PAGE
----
International Trade and Investment under Different Rates of Time Preference
AbstractThis paper attempts to integrate the theory of trade with that of capital movements, and to study the two country world where each nation has a different rate of time preference. It resolves the indeterminacy problem intrinsic in the Heckscher-Ohlin model where trade and factor movements coexist by assuming that capital movements are infinitesimally more costly than trade in goods. Under certain assumptions, one can dichotomize the behavior of asset accumulation from the dynamic pattern of trade specialization. Complete specialization will take place most likely in the country with a higher rate of time preference, which specializes into the more labor-intensive sector. It is shown that a single-commodity model does exaggerate the amount of capital movements, but that the qualitative nature of asset accumulation patterns obtained in a single-commodity model of capital movements holds intact in the model that incorporates trade. This paper offers another explanation to the Feldstein-Horioka paradox that domestic investment responds more closely to increasing savings than capital outflows do. If an economy is imperfectly specialized, increased savings will be absorbed in capital deepening rather than in capital outflow.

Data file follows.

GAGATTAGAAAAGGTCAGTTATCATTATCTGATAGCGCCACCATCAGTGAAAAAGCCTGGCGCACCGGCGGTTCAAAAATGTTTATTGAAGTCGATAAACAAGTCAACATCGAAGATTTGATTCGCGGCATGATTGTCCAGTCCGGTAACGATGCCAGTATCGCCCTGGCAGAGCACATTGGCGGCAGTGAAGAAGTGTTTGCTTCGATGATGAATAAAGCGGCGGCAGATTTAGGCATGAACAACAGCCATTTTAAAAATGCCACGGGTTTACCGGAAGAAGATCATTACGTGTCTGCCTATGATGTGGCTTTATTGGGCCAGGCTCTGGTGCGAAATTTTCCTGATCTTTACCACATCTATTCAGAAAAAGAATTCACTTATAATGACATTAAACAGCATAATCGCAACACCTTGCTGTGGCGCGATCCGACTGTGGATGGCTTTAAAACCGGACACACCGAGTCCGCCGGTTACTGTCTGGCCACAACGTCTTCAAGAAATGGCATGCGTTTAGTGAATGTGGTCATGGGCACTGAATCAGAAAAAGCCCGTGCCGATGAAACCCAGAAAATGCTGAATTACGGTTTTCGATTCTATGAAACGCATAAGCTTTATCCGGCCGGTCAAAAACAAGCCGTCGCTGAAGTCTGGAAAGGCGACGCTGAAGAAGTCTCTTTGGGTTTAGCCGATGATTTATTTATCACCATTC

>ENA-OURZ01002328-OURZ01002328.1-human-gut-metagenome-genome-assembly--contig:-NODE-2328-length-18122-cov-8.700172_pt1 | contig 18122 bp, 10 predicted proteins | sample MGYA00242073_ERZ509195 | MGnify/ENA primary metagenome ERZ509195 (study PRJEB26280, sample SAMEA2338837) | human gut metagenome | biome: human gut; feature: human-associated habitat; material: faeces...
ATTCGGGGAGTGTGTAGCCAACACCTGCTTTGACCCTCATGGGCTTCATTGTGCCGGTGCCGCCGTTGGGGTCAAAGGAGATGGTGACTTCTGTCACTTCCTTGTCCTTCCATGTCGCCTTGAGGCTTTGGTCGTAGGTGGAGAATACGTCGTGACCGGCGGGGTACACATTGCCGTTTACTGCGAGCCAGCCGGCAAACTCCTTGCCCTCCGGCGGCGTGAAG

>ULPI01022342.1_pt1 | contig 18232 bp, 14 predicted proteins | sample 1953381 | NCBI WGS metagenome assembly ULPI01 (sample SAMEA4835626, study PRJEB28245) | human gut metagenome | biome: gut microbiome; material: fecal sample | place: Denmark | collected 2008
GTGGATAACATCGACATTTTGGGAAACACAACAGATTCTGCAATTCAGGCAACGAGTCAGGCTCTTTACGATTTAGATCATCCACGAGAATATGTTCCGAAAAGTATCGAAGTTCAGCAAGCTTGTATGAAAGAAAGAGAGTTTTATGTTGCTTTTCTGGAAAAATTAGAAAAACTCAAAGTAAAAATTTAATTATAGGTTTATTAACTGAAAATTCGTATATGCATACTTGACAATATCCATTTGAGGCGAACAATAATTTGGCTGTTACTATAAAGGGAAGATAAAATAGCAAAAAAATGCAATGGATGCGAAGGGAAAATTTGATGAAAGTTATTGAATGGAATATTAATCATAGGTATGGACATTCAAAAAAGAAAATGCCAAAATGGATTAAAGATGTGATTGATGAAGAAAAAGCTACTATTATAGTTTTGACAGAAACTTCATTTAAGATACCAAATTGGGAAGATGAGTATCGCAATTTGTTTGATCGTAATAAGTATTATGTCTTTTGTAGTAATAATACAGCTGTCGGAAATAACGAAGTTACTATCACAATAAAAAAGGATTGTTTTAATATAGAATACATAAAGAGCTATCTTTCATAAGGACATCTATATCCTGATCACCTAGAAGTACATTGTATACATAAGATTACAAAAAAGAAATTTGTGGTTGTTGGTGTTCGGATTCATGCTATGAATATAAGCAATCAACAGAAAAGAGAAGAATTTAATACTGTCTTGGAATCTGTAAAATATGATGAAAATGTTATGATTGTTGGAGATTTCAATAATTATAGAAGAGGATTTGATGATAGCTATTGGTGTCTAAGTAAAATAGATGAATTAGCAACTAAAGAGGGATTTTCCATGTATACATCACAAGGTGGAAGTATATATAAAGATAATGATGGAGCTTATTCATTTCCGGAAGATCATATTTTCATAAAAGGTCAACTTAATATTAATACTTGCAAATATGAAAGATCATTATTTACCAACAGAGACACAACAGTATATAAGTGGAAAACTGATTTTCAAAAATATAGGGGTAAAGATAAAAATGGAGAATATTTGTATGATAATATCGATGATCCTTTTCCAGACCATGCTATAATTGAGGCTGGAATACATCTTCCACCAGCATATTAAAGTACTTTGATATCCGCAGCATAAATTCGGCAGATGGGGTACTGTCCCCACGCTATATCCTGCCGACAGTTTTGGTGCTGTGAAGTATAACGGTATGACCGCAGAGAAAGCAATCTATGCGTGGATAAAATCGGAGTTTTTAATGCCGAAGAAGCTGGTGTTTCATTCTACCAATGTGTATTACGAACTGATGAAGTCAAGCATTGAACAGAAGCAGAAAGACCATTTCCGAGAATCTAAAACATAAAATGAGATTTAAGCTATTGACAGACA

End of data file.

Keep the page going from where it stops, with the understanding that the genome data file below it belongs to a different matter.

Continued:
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Bibliographic InfoPaper provided by Institute of Economic Research, Hitotsubashi University in its series Discussion Paper Series with number a229.
Length: 33,  p.
Date of creation: Dec 1990
Date of revision:
Other versions of this item:
- Fukao Kyoji & Hamada Koichi, 1994. "International Trade and Investment under Different Rates of Time Preference," Journal of the Japanese and International Economies, Elsevier, vol. 8(1), pages 22-52, March.
- Kyoji Fukao & Koichi Hamada, 1990. "International Trade and Investment under Different Rates of Time Preference," NBER Working Papers 3457, National Bureau of Economic Research, Inc.
- Fukao, K. & Hamada, K., 1990. "International Trade And Investment Under Different Rates Of Time Preference," Papers 605, Yale - Economic Growth Center.
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